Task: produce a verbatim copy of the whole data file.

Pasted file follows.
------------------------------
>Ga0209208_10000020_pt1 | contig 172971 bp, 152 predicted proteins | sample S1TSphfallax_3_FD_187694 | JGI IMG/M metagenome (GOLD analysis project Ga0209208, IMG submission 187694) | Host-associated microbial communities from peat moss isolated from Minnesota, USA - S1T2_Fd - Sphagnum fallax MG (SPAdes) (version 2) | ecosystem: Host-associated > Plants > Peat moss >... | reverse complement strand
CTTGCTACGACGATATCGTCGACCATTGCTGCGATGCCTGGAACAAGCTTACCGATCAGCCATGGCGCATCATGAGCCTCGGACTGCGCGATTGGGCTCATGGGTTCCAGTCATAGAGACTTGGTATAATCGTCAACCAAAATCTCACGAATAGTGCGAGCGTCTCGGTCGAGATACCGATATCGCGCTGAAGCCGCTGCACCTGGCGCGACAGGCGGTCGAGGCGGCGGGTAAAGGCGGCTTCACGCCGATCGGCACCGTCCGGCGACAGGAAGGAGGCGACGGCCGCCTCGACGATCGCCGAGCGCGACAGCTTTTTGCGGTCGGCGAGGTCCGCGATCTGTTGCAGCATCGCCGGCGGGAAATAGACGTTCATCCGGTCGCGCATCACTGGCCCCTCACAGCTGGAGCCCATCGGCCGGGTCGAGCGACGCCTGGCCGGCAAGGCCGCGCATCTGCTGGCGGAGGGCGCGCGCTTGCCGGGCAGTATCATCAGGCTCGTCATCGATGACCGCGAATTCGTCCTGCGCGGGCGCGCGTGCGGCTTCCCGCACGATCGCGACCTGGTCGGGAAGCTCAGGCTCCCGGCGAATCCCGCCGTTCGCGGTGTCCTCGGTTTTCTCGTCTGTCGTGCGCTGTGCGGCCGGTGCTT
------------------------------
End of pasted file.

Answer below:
>Ga0209208_10000020_pt1 | contig 172971 bp, 152 predicted proteins | sample S1TSphfallax_3_FD_187694 | JGI IMG/M metagenome (GOLD analysis project Ga0209208, IMG submission 187694) | Host-associated microbial communities from peat moss isolated from Minnesota, USA - S1T2_Fd - Sphagnum fallax MG (SPAdes) (version 2) | ecosystem: Host-associated > Plants > Peat moss >... | reverse complement strand
CTTGCTACGACGATATCGTCGACCATTGCTGCGATGCCTGGAACAAGCTTACCGATCAGCCATGGCGCATCATGAGCCTCGGACTGCGCGATTGGGCTCATGGGTTCCAGTCATAGAGACTTGGTATAATCGTCAACCAAAATCTCACGAATAGTGCGAGCGTCTCGGTCGAGATACCGATATCGCGCTGAAGCCGCTGCACCTGGCGCGACAGGCGGTCGAGGCGGCGGGTAAAGGCGGCTTCACGCCGATCGGCACCGTCCGGCGACAGGAAGGAGGCGACGGCCGCCTCGACGATCGCCGAGCGCGACAGCTTTTTGCGGTCGGCGAGGTCCGCGATCTGTTGCAGCATCGCCGGCGGGAAATAGACGTTCATCCGGTCGCGCATCACTGGCCCCTCACAGCTGGAGCCCATCGGCCGGGTCGAGCGACGCCTGGCCGGCAAGGCCGCGCATCTGCTGGCGGAGGGCGCGCGCTTGCCGGGCAGTATCATCAGGCTCGTCATCGATGACCGCGAATTCGTCCTGCGCGGGCGCGCGTGCGGCTTCCCGCACGATCGCGACCTGGTCGGGAAGCTCAGGCTCCCGGCGAATCCCGCCGTTCGCGGTGTCCTCGGTTTTCTCGTCTGTCGTGCGCTGTGCGGCCGGTGCTT